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The 16-year-old pitching phenom stepped into the baptistery wearing his high school baseball uniform. Fresh dirt stains splotched his white uniform pants as Daniel Norris crept barefoot into the water to confess his faith in Jesus Christ and be immersed for the forgiveness of sins. The hard-throwing lefty’s brother-in-law put his hand on Norris’ shoulder — just above the bright red No. 18 on his dark jersey top — and reflected on the significance of the choice. Daniel Norris touts 2 Peter 3:18: “But grow in the grace and knowledge of our Lord and Savior Jesus Christ. To him be glory both now and forever! Amen.”

“This is something that Daniel has been thinking about, and a lot of people have been praying about, for a long time,” Tim Haywood told a small group of family and friends at the Central Church of Christ, Norris’ home congregation in the East Tennessee mountain community of Johnson City. “In just a few moments, he’s not just going to be my brother-in-law anymore, but he’s going to be my brother.”

Norris, now 22 and a starting pitcher for the Detroit Tigers, made the decision to be baptized after a regional tournament win for his hometown Science Hill High School, where he also starred in football and basketball.

“We had just won, and obviously, the glory always goes to God,” Norris recalled in an interview with The Christian Chronicle. “For some reason, it just clicked. I said, ‘You know, right now is when I’m going to do it.’”

One of the major leagues’ top young pitching prospects — with a fastball in the mid-90s — Norris wore his uniform into the water not to show how much baseball meant to him but to acknowledge “God blessed me in my ability to play.

“I saw it as kind of a way to show God, ‘Hey, I see what you’re doing with baseball. This is an opportunity to give you glory,’” said Norris, who visited with the Chronicle in the home clubhouse at Detroit’s Comerica Park.

Lives by his own code

Before the 2015 season started, ESPN the Magazine dubbed Norris “The Most Interesting Pitcher in Baseball.” In an in-depth feature titled “Man in the Van,” ESPN portrayed Norris as a quirky soul who “lives by his own code,” including sleeping in a 1978 Volkswagen camper for which he paid $10,000.

Daniel Norris and brother-in-law Tim Haywood dressed up as characters from the movie “The Sandlot” for a campus ministry party last fall. He “is a hippie who has never tried drugs” and “says he has never tasted alcohol,” the magazine said.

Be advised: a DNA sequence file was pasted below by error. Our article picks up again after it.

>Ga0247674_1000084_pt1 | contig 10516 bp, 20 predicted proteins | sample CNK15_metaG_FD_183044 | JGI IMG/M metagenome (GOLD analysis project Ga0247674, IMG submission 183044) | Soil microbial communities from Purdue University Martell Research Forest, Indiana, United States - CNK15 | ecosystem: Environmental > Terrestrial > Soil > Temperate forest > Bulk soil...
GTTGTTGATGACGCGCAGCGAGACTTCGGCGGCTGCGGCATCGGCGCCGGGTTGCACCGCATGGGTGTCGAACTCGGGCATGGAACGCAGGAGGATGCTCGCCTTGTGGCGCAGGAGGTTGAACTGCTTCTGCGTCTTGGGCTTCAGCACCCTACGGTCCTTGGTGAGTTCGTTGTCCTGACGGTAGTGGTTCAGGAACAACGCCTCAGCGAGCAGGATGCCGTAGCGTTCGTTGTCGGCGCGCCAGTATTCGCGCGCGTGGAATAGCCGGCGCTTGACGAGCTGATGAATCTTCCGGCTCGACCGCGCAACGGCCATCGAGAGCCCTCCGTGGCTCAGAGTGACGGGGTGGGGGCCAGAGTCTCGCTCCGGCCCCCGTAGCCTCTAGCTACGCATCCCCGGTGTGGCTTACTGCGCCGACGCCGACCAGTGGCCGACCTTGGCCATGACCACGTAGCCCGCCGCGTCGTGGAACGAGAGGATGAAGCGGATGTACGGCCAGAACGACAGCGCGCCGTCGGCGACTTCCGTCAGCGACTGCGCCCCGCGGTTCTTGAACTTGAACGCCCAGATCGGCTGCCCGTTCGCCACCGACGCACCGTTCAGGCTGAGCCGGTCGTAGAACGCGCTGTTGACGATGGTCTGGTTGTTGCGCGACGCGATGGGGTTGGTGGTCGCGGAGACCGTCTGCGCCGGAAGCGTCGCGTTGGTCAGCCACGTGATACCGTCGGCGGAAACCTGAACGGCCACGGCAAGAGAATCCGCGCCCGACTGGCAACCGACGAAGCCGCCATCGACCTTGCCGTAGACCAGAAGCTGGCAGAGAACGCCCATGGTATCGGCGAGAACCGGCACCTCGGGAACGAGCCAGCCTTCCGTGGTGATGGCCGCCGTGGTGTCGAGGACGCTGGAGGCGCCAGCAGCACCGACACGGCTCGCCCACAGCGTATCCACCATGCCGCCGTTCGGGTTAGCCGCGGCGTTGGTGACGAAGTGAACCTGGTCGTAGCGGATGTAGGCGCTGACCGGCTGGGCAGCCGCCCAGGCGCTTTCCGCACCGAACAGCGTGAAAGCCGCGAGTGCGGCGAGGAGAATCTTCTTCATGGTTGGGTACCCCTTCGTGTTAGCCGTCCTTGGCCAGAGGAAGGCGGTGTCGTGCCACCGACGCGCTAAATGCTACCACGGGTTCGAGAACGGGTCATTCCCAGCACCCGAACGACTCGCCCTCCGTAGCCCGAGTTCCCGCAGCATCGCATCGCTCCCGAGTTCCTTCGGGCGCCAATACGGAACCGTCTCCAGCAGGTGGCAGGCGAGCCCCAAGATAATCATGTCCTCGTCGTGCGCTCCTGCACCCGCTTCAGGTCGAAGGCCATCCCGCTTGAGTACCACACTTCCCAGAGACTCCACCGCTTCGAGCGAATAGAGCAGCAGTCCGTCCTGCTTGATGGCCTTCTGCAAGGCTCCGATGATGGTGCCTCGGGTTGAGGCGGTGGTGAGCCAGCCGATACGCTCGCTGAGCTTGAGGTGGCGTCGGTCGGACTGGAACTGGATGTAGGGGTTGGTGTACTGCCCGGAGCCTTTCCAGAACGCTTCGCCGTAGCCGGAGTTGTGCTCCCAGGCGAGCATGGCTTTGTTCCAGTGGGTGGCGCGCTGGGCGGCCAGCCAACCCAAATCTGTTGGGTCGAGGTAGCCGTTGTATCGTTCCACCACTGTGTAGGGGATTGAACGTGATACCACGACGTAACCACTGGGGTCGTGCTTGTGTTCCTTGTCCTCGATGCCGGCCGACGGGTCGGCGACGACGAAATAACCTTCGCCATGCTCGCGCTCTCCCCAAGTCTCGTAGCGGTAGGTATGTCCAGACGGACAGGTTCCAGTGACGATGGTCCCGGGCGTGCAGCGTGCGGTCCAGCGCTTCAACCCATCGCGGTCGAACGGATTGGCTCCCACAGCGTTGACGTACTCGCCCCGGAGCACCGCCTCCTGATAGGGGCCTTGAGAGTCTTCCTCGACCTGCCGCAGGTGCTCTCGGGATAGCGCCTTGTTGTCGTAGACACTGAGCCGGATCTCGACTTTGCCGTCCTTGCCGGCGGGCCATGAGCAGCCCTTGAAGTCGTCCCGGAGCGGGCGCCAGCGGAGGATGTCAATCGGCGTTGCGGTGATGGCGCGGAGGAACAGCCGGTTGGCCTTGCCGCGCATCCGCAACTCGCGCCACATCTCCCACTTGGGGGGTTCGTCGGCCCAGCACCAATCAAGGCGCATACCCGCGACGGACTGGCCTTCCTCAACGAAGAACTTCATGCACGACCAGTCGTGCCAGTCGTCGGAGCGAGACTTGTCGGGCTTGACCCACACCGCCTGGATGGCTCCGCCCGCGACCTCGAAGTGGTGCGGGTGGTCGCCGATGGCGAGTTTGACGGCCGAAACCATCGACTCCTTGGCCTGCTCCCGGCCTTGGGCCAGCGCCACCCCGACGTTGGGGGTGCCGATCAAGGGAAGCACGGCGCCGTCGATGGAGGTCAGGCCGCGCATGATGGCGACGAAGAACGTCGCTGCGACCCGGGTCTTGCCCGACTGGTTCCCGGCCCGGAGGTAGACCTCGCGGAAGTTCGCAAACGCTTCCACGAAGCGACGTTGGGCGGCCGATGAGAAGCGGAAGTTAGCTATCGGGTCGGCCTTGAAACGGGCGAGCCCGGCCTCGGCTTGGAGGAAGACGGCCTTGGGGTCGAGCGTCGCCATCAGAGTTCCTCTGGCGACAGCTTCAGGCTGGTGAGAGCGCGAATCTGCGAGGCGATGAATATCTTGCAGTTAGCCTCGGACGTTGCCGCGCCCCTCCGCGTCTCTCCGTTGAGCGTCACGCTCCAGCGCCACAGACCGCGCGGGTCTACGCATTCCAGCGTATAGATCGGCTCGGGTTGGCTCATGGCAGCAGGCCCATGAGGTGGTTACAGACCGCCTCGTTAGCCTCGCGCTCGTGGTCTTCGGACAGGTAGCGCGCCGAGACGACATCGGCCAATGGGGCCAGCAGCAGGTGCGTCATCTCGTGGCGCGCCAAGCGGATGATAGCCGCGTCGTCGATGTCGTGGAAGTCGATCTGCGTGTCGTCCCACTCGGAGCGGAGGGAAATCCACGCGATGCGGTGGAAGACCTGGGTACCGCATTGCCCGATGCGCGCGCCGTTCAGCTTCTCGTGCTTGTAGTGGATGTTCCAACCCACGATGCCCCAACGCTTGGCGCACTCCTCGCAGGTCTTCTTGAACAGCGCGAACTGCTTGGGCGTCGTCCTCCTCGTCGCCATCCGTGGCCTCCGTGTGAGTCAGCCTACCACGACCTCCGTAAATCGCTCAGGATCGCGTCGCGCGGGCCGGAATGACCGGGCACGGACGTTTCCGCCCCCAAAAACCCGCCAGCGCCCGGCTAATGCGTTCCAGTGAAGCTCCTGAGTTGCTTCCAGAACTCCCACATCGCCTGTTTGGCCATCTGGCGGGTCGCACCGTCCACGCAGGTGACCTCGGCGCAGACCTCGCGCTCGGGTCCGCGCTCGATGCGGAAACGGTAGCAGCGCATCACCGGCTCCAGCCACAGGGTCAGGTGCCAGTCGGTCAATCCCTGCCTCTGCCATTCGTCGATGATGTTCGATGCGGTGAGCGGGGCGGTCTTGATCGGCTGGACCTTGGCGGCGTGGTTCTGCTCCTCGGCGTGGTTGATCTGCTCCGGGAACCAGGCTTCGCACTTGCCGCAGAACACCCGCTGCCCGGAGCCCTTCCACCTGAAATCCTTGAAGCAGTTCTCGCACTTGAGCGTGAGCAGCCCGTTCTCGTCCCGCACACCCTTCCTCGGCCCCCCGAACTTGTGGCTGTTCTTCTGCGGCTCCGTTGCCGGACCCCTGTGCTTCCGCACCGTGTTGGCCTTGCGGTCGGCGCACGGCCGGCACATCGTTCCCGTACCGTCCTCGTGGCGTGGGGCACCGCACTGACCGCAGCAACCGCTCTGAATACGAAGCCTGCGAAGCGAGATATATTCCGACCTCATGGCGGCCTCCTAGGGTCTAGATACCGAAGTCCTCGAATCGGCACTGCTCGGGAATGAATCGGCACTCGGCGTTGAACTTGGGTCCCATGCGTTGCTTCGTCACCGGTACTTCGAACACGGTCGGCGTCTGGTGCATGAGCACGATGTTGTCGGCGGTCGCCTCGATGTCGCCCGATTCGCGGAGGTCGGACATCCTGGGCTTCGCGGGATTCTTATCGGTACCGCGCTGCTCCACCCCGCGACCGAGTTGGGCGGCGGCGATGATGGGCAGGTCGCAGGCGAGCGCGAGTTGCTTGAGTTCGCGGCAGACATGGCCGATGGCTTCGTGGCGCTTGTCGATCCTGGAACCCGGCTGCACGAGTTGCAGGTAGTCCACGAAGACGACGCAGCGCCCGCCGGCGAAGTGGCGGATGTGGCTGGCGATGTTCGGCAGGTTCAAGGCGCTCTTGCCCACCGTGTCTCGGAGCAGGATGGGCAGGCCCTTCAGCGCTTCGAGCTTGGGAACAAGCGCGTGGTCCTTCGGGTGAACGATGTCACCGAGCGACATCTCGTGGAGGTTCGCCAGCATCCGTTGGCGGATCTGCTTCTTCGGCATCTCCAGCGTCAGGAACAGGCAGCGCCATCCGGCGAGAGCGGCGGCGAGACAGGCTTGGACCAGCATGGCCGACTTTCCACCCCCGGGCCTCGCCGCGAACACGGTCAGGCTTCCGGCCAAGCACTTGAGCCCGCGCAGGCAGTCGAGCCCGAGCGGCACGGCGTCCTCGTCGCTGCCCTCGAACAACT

After receiving a $2 million signing bonus in 2011, Norris gave money to the Central church and his parents and set a meager $800-a-month living allowance for himself.

“God, please don’t let the money change me,” he prayed.

Might his simple, environmentally friendly lifestyle have something to do with his Christian faith?

“Exactly,” the pitcher said with a smile.

“The guy who wrote it, he obviously has to answer to an editor,” Norris said of the ESPN article. “But as bad as it sounds, I think he did a good job of sneaking it in there — how I live and my morals and my faith — without actually coming out and saying it. Because as sad as it is, I think some of that would have been edited out.”

Norris grew up in the 400-member Central Church of Christ, joining his parents David and Sandra and sisters Amanda and Melanie at services “every time the doors were opened.” He still makes regular attendance — Sunday morning, Sunday night, Wednesday night — a priority when he’s home in the offseason.

“You know, with Church of Christ, it’s very conservative and by the Book,” Norris said, as he recalled telling a teammate, catcher James McCann, about his home church. “We don’t have instruments or anything like that. But it’s a very mellow church, and that’s what I like about it.

During the season, Detroit Tigers pitcher Daniel Norris listens to Central minister Tim Hall’s sermons online. “And the preacher, Tim Hall, is amazing,” the Tennessee native added. “I was telling my buddy (McCann), ‘It seems like every sermon he gives, it’s what I need to hear that day. It’s crazy how God uses him with timing like that.’”

Haywood, who is married to Norris’ sister Amanda, describes his brother-in-law as a quiet, reserved guy with whom he enjoys early-morning coffee and Bible study in the winter months. “Nothing about him or his family has changed since he achieved his success,” said Haywood, a part-time associate minister with the Elizabethton Church of Christ, northeast of Johnson City. “They all still drive used cars, and his dad still works on the lawn most of the day and builds bicycles and tinkers with his cars. For all the publicity about the van that’s been on ESPN and everything, it sits right there in his parents’ garage.”

Hall, Central’s preacher since 1983, has known the ballplayer all his life. Just recently, the minister came across pictures of a 2-year-old Norris at Vacation Bible School. “It’s kind of striking to look at him then and now,” Hall said.

“They’re wonderful people,” the minister said of the Norris family. “They’re very quiet, very soft-spoken people, but they’re solid, and you can always count on them. They’re very dedicated to the church.”

During the season, Norris listens to the church’s live-streamed service online or catches the archived version later. At the same time, fellow Christians on the Tigers help him in his spiritual walk, he said.

“There’s a lot of great guys around here,” he said. “Some people think it’s you against the world, but you have a core group of Christians and men of faith here. We have Bible study on the road. We have chapel (on Sunday). We can keep each other in line.”